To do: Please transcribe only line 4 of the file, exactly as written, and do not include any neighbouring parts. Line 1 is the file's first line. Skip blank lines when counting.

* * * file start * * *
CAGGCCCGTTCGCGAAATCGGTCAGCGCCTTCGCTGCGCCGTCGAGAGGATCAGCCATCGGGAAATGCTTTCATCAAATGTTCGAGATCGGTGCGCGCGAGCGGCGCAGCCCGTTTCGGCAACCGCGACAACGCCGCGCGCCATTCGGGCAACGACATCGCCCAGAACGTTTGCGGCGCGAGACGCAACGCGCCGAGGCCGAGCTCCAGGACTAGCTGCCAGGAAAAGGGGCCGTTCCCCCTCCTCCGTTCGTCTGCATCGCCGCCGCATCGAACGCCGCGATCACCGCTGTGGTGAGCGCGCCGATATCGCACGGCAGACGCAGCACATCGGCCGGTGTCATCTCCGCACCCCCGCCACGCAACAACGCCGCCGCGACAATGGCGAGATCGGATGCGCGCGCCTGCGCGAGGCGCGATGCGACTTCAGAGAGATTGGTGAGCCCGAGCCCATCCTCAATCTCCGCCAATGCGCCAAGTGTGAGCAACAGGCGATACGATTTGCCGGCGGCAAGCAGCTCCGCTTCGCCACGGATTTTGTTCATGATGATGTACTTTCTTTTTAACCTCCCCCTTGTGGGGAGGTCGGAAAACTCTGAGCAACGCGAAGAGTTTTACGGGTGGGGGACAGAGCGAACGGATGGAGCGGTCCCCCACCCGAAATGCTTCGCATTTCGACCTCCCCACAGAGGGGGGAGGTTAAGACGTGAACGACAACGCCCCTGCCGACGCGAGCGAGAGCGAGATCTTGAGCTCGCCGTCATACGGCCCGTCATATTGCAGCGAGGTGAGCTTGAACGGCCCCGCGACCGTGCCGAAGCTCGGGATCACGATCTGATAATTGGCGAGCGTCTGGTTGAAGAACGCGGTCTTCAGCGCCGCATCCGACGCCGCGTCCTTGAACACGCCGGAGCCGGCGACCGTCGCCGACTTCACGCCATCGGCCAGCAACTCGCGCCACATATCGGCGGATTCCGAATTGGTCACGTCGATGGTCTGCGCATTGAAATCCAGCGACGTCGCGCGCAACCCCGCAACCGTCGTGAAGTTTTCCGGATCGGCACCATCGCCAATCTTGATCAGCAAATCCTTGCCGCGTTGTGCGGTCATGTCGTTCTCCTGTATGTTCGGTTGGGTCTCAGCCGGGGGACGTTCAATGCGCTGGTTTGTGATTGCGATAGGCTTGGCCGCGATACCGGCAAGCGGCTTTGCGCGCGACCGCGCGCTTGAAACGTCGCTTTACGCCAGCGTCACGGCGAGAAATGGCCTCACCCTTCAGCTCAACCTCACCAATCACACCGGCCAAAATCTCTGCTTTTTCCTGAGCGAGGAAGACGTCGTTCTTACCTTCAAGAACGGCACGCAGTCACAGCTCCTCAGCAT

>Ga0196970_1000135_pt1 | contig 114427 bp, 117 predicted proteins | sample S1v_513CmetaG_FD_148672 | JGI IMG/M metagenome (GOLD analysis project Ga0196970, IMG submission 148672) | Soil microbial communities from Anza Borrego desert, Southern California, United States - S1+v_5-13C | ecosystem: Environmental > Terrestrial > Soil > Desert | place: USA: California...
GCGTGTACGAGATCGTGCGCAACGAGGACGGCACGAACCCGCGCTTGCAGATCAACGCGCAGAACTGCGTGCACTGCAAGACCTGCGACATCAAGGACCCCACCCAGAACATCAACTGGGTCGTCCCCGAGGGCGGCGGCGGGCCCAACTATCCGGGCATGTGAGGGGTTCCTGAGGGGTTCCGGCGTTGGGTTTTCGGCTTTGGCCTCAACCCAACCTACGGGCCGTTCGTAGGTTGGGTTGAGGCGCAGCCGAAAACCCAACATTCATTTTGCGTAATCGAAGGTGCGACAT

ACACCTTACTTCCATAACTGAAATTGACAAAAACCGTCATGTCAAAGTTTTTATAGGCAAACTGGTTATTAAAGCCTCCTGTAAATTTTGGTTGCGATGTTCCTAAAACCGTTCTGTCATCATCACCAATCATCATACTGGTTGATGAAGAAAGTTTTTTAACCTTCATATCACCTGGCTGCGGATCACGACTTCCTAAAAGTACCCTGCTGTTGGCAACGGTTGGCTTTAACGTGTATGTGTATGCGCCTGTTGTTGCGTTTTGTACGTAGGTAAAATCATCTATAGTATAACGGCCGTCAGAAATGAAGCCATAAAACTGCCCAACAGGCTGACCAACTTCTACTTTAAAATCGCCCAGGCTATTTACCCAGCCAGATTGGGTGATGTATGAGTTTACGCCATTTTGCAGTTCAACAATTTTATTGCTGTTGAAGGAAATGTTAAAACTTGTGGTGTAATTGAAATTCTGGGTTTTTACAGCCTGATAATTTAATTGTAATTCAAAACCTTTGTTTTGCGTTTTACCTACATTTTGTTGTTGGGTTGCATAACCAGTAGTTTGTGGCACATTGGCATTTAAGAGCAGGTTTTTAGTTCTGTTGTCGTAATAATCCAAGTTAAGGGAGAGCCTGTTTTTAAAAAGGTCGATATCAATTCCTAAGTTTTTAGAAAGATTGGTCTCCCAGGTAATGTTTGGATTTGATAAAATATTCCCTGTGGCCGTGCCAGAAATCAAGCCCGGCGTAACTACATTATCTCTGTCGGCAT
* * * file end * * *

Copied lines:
ACACCTTACTTCCATAACTGAAATTGACAAAAACCGTCATGTCAAAGTTTTTATAGGCAAACTGGTTATTAAAGCCTCCTGTAAATTTTGGTTGCGATGTTCCTAAAACCGTTCTGTCATCATCACCAATCATCATACTGGTTGATGAAGAAAGTTTTTTAACCTTCATATCACCTGGCTGCGGATCACGACTTCCTAAAAGTACCCTGCTGTTGGCAACGGTTGGCTTTAACGTGTATGTGTATGCGCCTGTTGTTGCGTTTTGTACGTAGGTAAAATCATCTATAGTATAACGGCCGTCAGAAATGAAGCCATAAAACTGCCCAACAGGCTGACCAACTTCTACTTTAAAATCGCCCAGGCTATTTACCCAGCCAGATTGGGTGATGTATGAGTTTACGCCATTTTGCAGTTCAACAATTTTATTGCTGTTGAAGGAAATGTTAAAACTTGTGGTGTAATTGAAATTCTGGGTTTTTACAGCCTGATAATTTAATTGTAATTCAAAACCTTTGTTTTGCGTTTTACCTACATTTTGTTGTTGGGTTGCATAACCAGTAGTTTGTGGCACATTGGCATTTAAGAGCAGGTTTTTAGTTCTGTTGTCGTAATAATCCAAGTTAAGGGAGAGCCTGTTTTTAAAAAGGTCGATATCAATTCCTAAGTTTTTAGAAAGATTGGTCTCCCAGGTAATGTTTGGATTTGATAAAATATTCCCTGTGGCCGTGCCAGAAATCAAGCCCGGCGTAACTACATTATCTCTGTCGGCAT